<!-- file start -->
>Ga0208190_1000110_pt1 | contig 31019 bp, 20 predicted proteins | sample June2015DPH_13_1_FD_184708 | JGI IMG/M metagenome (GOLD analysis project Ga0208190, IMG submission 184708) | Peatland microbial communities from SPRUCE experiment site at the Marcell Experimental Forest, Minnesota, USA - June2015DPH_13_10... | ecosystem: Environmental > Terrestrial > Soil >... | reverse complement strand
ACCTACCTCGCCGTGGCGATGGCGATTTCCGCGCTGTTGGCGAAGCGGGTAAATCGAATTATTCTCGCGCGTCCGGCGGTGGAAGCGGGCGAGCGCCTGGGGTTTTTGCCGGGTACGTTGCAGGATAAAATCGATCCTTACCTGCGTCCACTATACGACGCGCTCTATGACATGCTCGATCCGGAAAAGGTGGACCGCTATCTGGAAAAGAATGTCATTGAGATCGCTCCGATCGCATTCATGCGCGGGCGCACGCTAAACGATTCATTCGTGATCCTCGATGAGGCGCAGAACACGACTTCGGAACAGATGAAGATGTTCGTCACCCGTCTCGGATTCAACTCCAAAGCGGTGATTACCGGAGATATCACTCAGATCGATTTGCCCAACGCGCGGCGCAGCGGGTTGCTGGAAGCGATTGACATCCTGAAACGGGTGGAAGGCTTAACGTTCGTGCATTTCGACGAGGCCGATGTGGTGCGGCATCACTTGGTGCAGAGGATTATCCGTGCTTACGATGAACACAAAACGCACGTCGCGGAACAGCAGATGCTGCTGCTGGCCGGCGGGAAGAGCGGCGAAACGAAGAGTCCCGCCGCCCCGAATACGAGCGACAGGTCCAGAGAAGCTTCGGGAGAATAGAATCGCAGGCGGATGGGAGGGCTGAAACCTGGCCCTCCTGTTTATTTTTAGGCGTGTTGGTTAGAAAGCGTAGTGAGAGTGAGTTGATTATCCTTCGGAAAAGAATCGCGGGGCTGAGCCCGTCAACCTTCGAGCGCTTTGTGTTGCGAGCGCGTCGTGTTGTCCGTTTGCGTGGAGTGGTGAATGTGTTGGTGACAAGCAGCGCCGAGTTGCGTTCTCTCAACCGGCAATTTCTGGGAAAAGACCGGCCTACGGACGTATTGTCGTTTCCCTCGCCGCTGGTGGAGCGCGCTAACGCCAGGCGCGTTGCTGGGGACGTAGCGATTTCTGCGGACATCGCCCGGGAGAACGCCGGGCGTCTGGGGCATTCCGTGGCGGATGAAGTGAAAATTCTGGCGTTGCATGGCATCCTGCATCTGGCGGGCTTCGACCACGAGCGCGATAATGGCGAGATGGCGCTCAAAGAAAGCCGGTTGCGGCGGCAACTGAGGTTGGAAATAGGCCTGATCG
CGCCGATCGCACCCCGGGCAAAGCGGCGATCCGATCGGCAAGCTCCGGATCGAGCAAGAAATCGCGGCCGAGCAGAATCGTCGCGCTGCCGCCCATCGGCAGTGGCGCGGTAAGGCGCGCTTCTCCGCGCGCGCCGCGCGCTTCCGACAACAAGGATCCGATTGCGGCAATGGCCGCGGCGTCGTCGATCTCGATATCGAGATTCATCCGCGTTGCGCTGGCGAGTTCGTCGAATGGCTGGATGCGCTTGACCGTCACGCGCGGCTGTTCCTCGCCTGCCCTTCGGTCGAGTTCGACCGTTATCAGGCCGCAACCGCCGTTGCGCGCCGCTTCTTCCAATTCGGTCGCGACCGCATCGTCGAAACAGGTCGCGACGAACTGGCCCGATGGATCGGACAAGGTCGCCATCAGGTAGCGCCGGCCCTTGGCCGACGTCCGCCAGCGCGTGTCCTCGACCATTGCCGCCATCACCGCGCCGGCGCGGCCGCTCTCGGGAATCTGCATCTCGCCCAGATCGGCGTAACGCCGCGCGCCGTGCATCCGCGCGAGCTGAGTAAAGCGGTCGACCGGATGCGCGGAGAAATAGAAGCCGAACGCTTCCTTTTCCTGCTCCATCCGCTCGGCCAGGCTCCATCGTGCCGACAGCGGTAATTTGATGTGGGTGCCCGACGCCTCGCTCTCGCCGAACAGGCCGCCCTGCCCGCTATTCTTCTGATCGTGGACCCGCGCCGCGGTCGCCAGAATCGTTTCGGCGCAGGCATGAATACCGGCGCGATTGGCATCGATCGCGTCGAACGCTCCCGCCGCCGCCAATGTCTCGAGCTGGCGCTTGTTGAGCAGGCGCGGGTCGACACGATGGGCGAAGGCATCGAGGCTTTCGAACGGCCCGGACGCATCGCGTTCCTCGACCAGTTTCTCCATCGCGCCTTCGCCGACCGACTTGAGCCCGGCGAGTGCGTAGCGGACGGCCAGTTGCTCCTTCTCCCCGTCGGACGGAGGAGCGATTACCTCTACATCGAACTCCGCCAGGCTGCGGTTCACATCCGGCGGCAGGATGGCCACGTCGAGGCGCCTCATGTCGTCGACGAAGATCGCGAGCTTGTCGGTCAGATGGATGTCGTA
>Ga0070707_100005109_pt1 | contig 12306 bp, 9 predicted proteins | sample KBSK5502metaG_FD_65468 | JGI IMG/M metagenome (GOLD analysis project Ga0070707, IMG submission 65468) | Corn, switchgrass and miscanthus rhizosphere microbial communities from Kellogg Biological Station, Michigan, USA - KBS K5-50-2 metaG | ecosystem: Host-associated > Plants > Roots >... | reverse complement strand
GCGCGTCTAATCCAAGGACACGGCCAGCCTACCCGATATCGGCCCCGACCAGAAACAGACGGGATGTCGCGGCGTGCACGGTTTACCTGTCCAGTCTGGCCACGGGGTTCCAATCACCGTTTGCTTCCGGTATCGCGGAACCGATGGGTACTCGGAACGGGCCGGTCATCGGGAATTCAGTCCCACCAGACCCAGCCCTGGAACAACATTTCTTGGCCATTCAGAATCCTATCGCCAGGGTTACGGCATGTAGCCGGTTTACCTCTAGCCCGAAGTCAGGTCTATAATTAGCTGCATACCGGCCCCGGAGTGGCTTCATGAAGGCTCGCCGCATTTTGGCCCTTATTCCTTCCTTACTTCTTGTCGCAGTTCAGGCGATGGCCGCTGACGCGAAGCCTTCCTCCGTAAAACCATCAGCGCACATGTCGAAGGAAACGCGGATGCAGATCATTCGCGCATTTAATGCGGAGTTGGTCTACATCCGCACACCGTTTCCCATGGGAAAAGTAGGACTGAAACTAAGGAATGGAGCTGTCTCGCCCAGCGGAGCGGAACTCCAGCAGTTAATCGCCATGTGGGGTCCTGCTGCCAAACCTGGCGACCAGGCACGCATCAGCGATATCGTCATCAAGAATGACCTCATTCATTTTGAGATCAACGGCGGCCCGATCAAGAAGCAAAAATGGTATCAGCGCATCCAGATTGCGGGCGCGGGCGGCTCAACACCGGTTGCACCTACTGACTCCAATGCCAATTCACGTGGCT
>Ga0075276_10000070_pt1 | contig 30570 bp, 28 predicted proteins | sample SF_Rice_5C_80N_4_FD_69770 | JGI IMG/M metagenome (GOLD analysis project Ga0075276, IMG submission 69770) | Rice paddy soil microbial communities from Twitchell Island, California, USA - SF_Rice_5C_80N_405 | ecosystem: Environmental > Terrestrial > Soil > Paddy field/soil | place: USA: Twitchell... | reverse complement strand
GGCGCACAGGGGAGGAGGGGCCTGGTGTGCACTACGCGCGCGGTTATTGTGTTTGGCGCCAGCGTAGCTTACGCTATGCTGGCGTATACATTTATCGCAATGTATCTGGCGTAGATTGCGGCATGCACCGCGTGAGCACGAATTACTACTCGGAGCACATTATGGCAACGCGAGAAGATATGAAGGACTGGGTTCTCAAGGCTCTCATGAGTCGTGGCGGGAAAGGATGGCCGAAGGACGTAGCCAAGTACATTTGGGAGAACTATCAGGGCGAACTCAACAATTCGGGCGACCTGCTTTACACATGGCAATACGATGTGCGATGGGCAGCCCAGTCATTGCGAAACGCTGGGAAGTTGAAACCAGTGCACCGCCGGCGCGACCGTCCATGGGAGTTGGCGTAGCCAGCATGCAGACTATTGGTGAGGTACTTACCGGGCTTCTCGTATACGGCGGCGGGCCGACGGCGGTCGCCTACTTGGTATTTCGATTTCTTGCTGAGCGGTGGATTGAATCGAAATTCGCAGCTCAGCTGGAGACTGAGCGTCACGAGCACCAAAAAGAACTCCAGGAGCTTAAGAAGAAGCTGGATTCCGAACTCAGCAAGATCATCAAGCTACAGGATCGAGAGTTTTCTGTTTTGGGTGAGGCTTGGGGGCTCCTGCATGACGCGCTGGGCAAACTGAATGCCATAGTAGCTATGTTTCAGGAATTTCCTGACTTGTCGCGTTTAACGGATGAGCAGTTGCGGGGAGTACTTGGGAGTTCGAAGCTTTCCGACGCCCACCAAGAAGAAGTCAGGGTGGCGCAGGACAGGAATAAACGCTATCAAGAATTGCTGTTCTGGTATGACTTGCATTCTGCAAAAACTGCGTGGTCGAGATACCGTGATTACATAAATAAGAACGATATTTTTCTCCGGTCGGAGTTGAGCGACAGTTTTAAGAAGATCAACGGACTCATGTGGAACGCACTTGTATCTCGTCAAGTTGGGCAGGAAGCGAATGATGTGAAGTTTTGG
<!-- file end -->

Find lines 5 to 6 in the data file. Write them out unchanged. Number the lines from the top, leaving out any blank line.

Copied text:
GCGCGTCTAATCCAAGGACACGGCCAGCCTACCCGATATCGGCCCCGACCAGAAACAGACGGGATGTCGCGGCGTGCACGGTTTACCTGTCCAGTCTGGCCACGGGGTTCCAATCACCGTTTGCTTCCGGTATCGCGGAACCGATGGGTACTCGGAACGGGCCGGTCATCGGGAATTCAGTCCCACCAGACCCAGCCCTGGAACAACATTTCTTGGCCATTCAGAATCCTATCGCCAGGGTTACGGCATGTAGCCGGTTTACCTCTAGCCCGAAGTCAGGTCTATAATTAGCTGCATACCGGCCCCGGAGTGGCTTCATGAAGGCTCGCCGCATTTTGGCCCTTATTCCTTCCTTACTTCTTGTCGCAGTTCAGGCGATGGCCGCTGACGCGAAGCCTTCCTCCGTAAAACCATCAGCGCACATGTCGAAGGAAACGCGGATGCAGATCATTCGCGCATTTAATGCGGAGTTGGTCTACATCCGCACACCGTTTCCCATGGGAAAAGTAGGACTGAAACTAAGGAATGGAGCTGTCTCGCCCAGCGGAGCGGAACTCCAGCAGTTAATCGCCATGTGGGGTCCTGCTGCCAAACCTGGCGACCAGGCACGCATCAGCGATATCGTCATCAAGAATGACCTCATTCATTTTGAGATCAACGGCGGCCCGATCAAGAAGCAAAAATGGTATCAGCGCATCCAGATTGCGGGCGCGGGCGGCTCAACACCGGTTGCACCTACTGACTCCAATGCCAATTCACGTGGCT
>Ga0075276_10000070_pt1 | contig 30570 bp, 28 predicted proteins | sample SF_Rice_5C_80N_4_FD_69770 | JGI IMG/M metagenome (GOLD analysis project Ga0075276, IMG submission 69770) | Rice paddy soil microbial communities from Twitchell Island, California, USA - SF_Rice_5C_80N_405 | ecosystem: Environmental > Terrestrial > Soil > Paddy field/soil | place: USA: Twitchell... | reverse complement strand